- The remains are inspected for metal objects; any that are discovered are removed.
- Large pieces of bone that did not incinerate are pulverized to fine dust that resembles ash.
- For animals in a private cremation, the cremains will be placed in your chosen storage compartment. Your crematorium may allow you to provide an urn, box, or other enclosed container. If the crematorium doesn’t accept urns or you’re still looking for the perfect final resting place for your pet, the cremains will usually be poured into a plastic bag and then returned to you.
If witnessed cremation is available at your crematorium, you can pay a small extra fee to be either in the cremation room itself or in a viewing room. Witnessed cremations can help owners get closure in the grieving process — as many don’t want to leave their pet’s side until the very end.
There is also a relatively new process for pet cremation that is water-based, called alkaline hydrolysis. It’s been gaining popularity as a more natural and environmentally friendly cremation solution. Water-based pet cremation uses water and a water-soluble alkali solution to decompose the body in a pressurized chamber. At the end of the process, you’ll receive ashes that you can memorialize in whatever way you see fit.
How can I find pet cremation near me?
Many cities have pet crematoriums that contract with veterinary clinics. If you live in a small town, it’s possible that the crematorium takes care of both humans and pets, but will have two separate designated areas for them.
You could do an internet search for “Pet cremation near me,” but it’s often a better idea to talk to your veterinarian. If you have to euthanize your pet, you can often choose to have it cremated, and your vet will arrange to have your pet transferred to the crematorium. However, if your pet dies at home, you can still talk to your vet to see if they offer mobile services — where they can come to your home to pick up your pet for cremation.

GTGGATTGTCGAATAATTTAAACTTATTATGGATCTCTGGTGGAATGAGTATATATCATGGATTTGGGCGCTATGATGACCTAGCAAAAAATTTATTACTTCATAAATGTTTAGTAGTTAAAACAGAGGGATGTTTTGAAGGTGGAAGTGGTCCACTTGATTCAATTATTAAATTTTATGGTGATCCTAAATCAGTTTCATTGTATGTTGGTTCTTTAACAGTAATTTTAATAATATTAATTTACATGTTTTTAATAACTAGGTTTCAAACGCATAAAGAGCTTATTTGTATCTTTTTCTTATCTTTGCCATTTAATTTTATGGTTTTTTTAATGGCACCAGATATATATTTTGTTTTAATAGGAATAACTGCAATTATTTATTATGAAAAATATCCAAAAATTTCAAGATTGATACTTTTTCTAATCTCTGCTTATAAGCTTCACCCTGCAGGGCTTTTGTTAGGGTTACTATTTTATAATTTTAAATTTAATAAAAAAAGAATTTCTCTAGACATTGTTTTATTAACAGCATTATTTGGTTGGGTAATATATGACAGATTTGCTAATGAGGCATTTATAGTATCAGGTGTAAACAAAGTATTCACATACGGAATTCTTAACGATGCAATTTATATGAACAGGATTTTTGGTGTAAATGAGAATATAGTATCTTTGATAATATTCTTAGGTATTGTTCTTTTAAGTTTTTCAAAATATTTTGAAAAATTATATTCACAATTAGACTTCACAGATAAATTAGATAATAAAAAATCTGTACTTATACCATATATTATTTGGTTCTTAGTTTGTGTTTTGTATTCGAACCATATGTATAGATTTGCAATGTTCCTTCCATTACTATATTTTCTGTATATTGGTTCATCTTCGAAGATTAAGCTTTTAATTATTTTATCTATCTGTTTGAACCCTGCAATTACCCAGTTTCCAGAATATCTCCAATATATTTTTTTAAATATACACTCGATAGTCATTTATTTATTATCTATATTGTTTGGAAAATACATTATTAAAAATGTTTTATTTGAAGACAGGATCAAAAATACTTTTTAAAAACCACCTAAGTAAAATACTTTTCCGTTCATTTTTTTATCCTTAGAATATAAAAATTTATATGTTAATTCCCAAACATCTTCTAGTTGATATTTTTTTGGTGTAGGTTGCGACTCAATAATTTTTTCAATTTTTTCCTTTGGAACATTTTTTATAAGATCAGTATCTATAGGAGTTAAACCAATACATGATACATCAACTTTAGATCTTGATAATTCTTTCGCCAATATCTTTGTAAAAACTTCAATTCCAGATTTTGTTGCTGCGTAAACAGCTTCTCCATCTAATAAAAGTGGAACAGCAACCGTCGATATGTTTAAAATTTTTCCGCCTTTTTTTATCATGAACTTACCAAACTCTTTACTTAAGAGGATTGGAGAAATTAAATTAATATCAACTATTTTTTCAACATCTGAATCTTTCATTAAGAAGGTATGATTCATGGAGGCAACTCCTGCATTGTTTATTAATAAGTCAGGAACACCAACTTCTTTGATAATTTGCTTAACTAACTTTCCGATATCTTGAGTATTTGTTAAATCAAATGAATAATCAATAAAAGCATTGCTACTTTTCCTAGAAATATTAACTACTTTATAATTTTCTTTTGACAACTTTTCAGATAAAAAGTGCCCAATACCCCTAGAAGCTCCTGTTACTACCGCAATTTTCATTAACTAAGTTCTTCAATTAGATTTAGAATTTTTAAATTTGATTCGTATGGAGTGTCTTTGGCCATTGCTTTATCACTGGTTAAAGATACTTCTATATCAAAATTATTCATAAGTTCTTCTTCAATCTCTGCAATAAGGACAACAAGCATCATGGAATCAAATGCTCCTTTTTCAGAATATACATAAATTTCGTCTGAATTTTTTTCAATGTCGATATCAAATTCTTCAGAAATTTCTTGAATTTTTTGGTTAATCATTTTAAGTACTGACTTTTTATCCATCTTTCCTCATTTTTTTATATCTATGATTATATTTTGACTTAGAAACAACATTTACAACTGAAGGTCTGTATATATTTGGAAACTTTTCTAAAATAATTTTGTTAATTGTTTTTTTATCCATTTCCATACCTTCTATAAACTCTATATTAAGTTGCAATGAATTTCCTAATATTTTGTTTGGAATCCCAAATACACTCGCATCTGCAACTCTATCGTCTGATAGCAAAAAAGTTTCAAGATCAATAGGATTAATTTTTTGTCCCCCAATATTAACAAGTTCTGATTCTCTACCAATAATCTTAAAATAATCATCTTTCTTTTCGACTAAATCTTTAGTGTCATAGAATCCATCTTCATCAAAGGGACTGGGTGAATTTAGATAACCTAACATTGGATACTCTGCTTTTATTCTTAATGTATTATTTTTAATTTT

Many pet owners choose at-home euthanization as a way for their pet to pass peacefully. These are qualified veterinarians who come to your home, and they often offer animal cremation as an additional service. They will remove your pet’s body, have it cremated, and have the ashes sent back to you in a basic urn.
What do I do with my pet’s ashes?
From traditional options to more modern memorials, you have many options for what to do with your pet’s ashes.
- Scattering: If your pet enjoyed hiking, swimming, or outdoor adventures, scattering their ashes in a place they loved is a meaningful way to honor them.
- Pet urns: The most popular way to memorialize your pet’s ashes is in a pet urn that you display in your home. They’re available in nearly any style and at any price point. On the outside of the urn, you can place a photograph or hang their tags.
- Cremation jewelry: Cremation jewelry varies from urn necklaces, which are hollowed-out vials that you place ashes in, to cremation beads and glass jewelry, which involve melting down glass and adding ashes.
- Cremation art: You can also turn your pet’s ashes into glass art that you can display in your home. The process is similar to creating glass beads and jewelry.
- Memorial forests: Memorial forests are an environmentally friendly way to honor the life of your pet. Your pet’s ashes are spread under a memorial tree in a protected forest, creating a beautiful place to visit in memory of your pet. You can even choose to be laid to rest in the same place as your pet to create a lasting legacy.
Today’s pet owner has more options than ever for what to do when their beloved dog, cat, or other pet passes. When you choose animal cremation, you can memorialize your pet in a variety of creative ways, and rest assured knowing that their remains will not be disturbed in the future.